• Patroni on the node that created the new /leader key promotes Postgres to the primary and Patroni on remaining standby nodes reconfigure Postgres to stream from the new primary.
  • What is important, that all operations on the /leader key are protected with Compare-And-Set.

Patroni on standby nodes is using the /leader and member keys to figure out which nodes is the primary and configure governed Postgres to replicate from the primary. Besides Automatic Failover for HA, Patroni helps automating all kinds of management operations:

  • Initialization of new nodes using pg_basebackup or 3rd-party backup tools like pgBackRest, wal-g/wal-e, barman, and so on
  • Handles synchronous replication requirements
  • Supports running pg_rewind after failover to join the old primary to the Postgres cluster as a standby
  • Helps with PITR by initializing new PostgreSQL clusters from backup instead of using initdb
  • And many more
Figure 1: typical Patroni architecture
Figure 1: A typical deployment of PostgreSQL HA cluster managed by Patroni with etcd as Distributed Key-Value Store and HAProxy to provide a single endpoint for client connections to the primary node.

Introducing Citus support in Patroni 3.0

Patroni 3.0 brings official Citus support to Patroni. While it was already possible to run Patroni with Citus before Patroni 3.0 (due to the flexibility and extensibility of Patroni!), the 3.0 release has made the integration with Citus for HA much better and easier to use.

Patroni is relying on DCS to discover nodes of the PostgreSQL cluster and configure streaming replication. As already explained in the “Terminology clarification” section, the Citus cluster is just a bunch of PostgreSQL clusters that are logically connected using Citus extension to Postgres. Hence, it was logical to extend Patroni so it could discover not only nodes of the given Patroni/PostgreSQL cluster, but also discover nodes in a Citus cluster, such as when a new Citus worker node has been added. As Citus nodes are discovered, they are added to the Citus coordinator pg_dist_node metadata.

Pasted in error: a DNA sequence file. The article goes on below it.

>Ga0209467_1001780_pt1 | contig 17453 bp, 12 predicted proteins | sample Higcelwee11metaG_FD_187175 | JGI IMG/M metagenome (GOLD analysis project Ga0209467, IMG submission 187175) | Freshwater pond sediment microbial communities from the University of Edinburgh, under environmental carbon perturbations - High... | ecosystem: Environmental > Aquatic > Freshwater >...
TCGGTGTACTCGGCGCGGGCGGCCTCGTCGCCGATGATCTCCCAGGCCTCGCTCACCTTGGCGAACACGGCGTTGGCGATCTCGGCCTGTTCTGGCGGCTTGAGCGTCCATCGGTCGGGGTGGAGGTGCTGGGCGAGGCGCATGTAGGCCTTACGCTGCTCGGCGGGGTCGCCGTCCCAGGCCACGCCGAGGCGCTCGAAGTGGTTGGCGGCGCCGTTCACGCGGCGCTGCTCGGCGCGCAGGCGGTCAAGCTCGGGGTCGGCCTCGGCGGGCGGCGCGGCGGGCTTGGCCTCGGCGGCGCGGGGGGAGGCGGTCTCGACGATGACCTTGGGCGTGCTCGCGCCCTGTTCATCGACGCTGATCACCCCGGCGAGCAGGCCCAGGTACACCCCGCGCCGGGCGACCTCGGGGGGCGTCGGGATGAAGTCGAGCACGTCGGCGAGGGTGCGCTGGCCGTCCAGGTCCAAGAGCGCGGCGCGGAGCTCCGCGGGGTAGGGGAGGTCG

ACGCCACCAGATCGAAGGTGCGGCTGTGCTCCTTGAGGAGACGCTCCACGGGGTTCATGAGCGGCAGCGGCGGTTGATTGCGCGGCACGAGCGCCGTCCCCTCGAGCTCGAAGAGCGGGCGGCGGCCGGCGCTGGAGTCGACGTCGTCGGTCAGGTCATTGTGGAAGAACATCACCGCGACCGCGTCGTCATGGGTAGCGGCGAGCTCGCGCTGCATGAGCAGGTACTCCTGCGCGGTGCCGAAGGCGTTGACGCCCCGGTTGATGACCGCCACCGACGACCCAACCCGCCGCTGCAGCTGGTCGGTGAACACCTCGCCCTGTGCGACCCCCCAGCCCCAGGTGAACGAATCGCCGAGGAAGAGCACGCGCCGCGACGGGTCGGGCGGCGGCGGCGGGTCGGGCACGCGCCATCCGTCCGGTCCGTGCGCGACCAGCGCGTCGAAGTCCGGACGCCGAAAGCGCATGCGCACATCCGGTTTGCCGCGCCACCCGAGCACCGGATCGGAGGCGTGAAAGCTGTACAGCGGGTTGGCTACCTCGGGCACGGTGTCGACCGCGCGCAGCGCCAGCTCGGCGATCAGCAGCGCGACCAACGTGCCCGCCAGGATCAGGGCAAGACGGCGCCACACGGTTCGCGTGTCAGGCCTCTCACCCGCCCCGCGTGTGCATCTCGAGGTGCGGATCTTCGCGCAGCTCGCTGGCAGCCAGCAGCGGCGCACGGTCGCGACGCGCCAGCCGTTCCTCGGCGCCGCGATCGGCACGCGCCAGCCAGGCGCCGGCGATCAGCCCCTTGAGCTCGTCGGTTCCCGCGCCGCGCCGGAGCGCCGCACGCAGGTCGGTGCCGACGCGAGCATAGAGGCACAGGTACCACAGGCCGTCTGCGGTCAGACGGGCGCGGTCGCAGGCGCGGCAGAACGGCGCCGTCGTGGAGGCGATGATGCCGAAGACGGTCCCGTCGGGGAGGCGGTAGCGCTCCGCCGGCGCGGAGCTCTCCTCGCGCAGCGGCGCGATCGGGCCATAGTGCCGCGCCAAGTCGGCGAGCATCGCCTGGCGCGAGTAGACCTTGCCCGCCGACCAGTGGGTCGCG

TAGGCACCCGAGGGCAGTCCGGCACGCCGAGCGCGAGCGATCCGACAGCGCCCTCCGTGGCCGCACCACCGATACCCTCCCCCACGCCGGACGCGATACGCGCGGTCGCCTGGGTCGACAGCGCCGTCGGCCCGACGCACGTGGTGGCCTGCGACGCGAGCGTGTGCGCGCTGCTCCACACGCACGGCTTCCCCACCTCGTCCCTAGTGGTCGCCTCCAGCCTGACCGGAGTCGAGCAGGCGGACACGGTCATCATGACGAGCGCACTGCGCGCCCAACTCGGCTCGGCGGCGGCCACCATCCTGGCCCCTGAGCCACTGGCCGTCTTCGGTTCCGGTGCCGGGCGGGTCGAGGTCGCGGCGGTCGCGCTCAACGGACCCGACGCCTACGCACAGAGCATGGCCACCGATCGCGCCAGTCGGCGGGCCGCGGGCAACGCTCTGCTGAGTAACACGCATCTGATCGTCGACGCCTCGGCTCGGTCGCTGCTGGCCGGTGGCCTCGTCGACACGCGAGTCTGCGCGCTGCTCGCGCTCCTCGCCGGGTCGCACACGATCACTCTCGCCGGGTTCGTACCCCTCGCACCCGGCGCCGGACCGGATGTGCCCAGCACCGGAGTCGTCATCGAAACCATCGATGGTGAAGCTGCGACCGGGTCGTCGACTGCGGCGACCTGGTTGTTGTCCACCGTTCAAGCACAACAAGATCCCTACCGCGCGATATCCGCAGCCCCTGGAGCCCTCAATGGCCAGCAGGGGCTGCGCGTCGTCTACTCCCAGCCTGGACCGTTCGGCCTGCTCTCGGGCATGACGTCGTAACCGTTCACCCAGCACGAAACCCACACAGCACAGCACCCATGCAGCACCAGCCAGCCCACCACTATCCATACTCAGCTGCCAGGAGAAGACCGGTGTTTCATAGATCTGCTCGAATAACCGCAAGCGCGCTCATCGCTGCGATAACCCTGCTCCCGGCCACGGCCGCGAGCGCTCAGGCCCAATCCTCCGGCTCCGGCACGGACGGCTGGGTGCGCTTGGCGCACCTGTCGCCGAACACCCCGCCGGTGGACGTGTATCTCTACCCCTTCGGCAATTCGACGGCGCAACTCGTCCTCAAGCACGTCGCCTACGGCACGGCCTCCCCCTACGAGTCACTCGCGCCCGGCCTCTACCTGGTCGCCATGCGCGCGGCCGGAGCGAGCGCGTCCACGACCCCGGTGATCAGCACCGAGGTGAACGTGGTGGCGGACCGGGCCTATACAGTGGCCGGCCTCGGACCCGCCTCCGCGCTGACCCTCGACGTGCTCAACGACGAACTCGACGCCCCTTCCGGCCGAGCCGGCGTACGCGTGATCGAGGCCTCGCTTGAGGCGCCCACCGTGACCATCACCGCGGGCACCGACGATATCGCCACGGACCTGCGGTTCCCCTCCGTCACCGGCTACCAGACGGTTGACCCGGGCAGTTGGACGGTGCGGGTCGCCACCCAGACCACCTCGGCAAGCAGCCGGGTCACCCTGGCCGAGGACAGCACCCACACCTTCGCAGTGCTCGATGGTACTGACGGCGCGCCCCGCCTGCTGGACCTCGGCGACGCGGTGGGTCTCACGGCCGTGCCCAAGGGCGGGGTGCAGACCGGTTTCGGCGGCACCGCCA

There are only a few simple rules one should follow to enable Citus support in Patroni:

  1. Scope (cluster name): The scope must be the same for all Citus nodes
  2. Superuser username/password: The superuser username/password preferably should be the same on coordinator and worker nodes or you should configure superuser connections between nodes using client certificates. Of course, pg_hba.conf should allow superuser connections across all nodes.
  3. REST API access: Patroni REST API access should be allowed from worker nodes to the coordinator. E.g., credentials should be the same and if configured, client certificates from worker nodes must be accepted by the coordinator.
  4. Adding Citus to the Patroni configuration file: Add the following section to the patroni.yaml. The full example of the Patroni configuration file is available on GitHub.
  group: X  # 0 for coordinator and 1, 2, 3, etc for workers
  database: citus  # must be the same on all nodes

That’s it! Now you can start Patroni and enjoy Citus integration.

Patroni will handle all of the following:

  1. The Citus extension will be automatically added to shared_preload_libraries (to the first place in the list!)
  2. If max_prepared_transactions is not explicitly set in the global dynamic configuration Patroni will automatically set it to 2*max_connections.
  3. The citus.database will be automatically created followed by CREATE EXTENSION citus;.
  4. Current superuser credentials (from patroni.yaml) will be added to the pg_dist_authinfo table to allow cross-node communication. Do not forget to update them if later you decide to change superuser username/password/sslcert/sslkey!
  5. The coordinator primary node will automatically discover worker primary nodes and add them to the pg_dist_node table using the citus_add_node() function.
  6. Patroni will also maintain pg_dist_node in case failover/switchover on the coordinator or worker clusters occurs.
  7. Last, but not least, Patroni will pause client connections on the coordinator primary when controlled switchover is executed on the worker cluster, so that clients will not get any visible error.